Just a little less than two weeks shy of Super Bowl Sunday a survey was conducted by Captivate’s Office Plus, intending to define the event’s importance in the objective language of economics. Though the prognosis is a little better than previous years (more on that below), the Monday succeeding football’s most lauded day seeks to be a fairly quiet one.
Millennials accounted for 19% of the 481 professionals surveyed that expect the Super Bowl to impact their Monday in some capacity. Between older and younger professionals it makes sense that the latter would be the more engaged group, as well as the group with the proclivity for engaging in a way that would most affect the proceeding Monday – i.e. excessive drinking and partying.
The post-Super Bowl Monday won’t be very productive
Five percent of professionals plan to completely take the day off, 3% plan on showing up an hour late or taking a half day, and 12% predict they will either be hungover or tired the next day.
If you intend on roughing your hangover and heading into work on Monday, odds favor a relatively lax day considering 13% of senior managers plan on taking the day off and 7% intend on showing up late. This translates to an estimated productivity loss of over $484 million. A beefy figure, indeed, though the alternative to people showing up to work at all-late or otherwise appears to be people showing up to work considerably hungover and likely only fractionally more productive than their absent coworkers.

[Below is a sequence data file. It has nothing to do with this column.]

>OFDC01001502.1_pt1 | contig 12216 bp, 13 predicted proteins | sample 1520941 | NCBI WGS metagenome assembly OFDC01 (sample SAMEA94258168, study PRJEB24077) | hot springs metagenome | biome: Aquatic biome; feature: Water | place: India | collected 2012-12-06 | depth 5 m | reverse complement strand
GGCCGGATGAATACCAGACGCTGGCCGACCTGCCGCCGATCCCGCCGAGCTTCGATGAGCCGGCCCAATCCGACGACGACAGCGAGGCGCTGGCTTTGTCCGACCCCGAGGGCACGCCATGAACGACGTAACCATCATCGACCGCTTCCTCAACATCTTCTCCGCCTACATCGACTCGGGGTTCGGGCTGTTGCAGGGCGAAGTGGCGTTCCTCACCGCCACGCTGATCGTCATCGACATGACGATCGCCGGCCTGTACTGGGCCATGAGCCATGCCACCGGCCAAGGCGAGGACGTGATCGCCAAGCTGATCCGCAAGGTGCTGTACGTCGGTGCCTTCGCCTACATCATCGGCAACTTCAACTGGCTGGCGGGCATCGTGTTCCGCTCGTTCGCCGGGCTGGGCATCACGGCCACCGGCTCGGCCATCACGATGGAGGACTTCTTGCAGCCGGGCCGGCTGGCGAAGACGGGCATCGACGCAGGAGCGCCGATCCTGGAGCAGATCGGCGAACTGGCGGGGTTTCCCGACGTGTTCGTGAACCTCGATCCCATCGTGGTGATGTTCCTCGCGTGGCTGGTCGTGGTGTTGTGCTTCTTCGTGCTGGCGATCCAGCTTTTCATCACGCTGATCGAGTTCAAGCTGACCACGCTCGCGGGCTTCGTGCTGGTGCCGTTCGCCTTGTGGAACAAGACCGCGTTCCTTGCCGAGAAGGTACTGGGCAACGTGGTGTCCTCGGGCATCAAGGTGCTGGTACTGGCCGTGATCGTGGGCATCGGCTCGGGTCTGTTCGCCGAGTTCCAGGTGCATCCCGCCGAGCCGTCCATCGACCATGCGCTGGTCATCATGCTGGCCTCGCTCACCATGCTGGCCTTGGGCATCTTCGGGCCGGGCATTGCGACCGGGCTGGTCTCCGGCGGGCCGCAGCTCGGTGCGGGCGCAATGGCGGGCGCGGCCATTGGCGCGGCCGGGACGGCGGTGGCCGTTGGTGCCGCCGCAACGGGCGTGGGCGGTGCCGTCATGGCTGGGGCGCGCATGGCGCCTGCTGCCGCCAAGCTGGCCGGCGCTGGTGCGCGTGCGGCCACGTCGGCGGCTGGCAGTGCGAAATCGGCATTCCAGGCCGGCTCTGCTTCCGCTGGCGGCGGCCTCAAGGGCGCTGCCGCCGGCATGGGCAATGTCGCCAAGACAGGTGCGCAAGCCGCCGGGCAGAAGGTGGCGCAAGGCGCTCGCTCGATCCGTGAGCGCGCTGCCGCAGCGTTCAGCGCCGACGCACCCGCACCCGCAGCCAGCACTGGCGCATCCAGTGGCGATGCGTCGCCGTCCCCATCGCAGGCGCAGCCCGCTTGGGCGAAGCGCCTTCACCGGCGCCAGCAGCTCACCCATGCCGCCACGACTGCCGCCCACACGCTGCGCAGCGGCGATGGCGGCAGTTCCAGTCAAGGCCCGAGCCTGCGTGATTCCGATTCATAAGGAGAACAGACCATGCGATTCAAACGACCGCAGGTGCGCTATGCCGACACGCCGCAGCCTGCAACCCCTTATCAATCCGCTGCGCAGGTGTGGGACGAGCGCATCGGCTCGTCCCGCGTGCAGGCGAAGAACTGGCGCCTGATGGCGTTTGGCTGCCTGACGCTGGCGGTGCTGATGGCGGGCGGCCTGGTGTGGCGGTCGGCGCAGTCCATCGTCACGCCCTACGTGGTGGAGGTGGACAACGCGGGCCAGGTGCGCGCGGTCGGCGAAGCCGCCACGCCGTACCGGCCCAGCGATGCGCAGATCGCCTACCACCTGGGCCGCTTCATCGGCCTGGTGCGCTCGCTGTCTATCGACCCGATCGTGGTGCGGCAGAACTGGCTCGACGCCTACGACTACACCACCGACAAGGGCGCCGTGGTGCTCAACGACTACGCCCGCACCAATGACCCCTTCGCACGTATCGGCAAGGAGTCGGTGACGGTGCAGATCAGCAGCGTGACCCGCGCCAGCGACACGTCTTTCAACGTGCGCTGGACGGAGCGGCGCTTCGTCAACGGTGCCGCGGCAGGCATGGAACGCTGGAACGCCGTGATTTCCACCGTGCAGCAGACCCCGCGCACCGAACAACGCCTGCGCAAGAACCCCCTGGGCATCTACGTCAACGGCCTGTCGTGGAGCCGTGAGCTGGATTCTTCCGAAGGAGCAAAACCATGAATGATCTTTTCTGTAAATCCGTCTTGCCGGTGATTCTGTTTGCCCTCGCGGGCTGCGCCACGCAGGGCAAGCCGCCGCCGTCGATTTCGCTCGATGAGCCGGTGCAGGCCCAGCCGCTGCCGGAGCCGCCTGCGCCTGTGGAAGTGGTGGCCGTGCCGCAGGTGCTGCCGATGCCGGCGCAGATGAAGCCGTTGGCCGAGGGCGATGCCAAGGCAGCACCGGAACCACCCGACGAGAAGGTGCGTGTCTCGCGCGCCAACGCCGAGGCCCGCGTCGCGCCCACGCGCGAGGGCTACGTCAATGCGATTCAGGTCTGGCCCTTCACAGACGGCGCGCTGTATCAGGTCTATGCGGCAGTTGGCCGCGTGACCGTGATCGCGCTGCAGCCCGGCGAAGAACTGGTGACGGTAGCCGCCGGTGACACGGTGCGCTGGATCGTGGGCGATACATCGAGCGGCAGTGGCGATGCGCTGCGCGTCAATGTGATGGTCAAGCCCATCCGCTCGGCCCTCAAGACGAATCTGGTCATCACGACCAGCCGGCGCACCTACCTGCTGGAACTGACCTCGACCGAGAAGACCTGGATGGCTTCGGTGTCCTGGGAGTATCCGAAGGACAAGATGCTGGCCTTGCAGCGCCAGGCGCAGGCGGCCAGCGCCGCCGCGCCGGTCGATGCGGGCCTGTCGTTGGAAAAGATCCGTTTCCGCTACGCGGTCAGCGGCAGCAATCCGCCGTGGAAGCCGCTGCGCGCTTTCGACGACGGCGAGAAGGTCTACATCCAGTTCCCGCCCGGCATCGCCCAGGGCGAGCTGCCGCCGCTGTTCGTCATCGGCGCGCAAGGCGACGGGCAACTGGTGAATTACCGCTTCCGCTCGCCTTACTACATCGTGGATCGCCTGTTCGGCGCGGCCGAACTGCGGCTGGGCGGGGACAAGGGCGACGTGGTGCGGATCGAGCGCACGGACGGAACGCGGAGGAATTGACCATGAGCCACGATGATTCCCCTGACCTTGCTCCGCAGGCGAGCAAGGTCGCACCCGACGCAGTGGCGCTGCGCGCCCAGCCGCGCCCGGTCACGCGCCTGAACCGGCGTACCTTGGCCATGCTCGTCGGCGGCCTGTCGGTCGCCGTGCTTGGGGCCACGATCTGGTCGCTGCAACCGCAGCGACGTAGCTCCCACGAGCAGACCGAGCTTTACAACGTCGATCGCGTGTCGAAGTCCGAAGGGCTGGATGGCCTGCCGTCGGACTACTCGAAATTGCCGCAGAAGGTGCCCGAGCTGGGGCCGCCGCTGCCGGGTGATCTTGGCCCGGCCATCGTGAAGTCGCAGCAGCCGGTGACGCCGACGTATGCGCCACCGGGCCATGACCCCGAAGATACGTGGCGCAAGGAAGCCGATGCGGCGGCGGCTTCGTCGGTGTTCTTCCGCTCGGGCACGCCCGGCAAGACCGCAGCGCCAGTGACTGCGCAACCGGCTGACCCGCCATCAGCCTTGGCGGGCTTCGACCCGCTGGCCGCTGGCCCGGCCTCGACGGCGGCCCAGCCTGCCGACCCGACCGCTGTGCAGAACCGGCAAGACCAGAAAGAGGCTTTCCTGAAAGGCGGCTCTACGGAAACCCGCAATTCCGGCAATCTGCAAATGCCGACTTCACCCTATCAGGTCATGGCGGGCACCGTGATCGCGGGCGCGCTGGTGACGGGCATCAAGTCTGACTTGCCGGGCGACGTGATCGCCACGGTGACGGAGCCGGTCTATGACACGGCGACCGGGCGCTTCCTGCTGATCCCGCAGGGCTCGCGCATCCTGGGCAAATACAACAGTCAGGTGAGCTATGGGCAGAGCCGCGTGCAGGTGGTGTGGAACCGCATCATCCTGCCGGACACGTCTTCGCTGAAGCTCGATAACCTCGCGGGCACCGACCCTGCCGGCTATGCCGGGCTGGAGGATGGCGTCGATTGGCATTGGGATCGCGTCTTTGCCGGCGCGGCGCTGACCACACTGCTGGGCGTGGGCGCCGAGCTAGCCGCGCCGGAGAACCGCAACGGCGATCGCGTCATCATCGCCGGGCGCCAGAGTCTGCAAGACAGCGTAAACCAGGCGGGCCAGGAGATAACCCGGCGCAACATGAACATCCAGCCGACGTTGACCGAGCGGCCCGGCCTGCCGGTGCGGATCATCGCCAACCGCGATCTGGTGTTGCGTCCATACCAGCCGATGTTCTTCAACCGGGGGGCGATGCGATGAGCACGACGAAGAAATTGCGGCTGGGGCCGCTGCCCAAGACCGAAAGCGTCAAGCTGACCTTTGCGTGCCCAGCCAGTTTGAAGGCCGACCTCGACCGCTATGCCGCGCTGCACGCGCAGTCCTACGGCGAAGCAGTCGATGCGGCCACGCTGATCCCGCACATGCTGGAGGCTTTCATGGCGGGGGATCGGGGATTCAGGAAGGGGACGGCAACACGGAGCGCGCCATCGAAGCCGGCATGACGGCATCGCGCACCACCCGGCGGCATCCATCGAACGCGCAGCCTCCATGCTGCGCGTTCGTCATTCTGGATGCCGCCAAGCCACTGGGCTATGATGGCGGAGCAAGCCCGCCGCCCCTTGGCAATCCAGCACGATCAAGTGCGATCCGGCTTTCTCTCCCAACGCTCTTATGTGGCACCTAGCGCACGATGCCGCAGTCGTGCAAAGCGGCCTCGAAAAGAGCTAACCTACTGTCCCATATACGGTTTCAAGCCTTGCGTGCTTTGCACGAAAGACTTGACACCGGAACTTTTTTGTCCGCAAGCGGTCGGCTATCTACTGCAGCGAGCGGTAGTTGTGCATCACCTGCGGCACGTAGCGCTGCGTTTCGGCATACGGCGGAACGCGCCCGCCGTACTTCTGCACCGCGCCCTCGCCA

The lack of employees occupying cubicles Monday morning isn’t the lone factor when formulating production loss. Exactly how those that do show up choose to allot their time on the day is also taken into account. As you can imagine; in the absence of the supervision of a senior manager, many might be compelled to hang around the break room just a hair longer to really unpack the latest Old Spice commercial that aired the night before. It’s a unique sporting event in that most have a hard time successfully rooting out the true fans of the sport from those provisionally conscripted by the combined efforts of hype and commercials.
Captivate’s study suggests a conversation regarding the commercials that air in between the actual game is securing an increasingly bigger chunk of the morning dialogue. Out of the 77% of professionals that will discuss the game the next day, 40% said their conversation will be centered around the commercials, leaving just 21% to focus on the actual game. This contributes, however subtly to such a meaty fiscal amputation.
It should be noted that 25% of professionals won’t be tuning it at all, the minority of which owe their decision to political reasons and the rest simply to apathy.
On a key question
Captivate also surveyed white-collar workers about a possible solution to the production loss problem specifically, mainly their thoughts on making Super Monday a potential holiday. The majority of Americans surveyed (70%) are not in favor, while 30% are all for it. Of the 30% that said yes, 38% have children, but on mass, older professionals reject the actualization of the proposed holiday, with 86% of people 55 and older saying no.
Last year, it was estimated that the Super Bowl induced absenteeism (16.5 million said they would be taking the following day off) would cost employers about $3 billion and the year before saw that figure settle in around $1.78 billion. The data isn’t exactly consistent, though it states very plainly the event to be a productivity executioner.
Even still, the estimated loss for this year hints at progress of a kind. We’ll just have to wait and see how it all shakes out.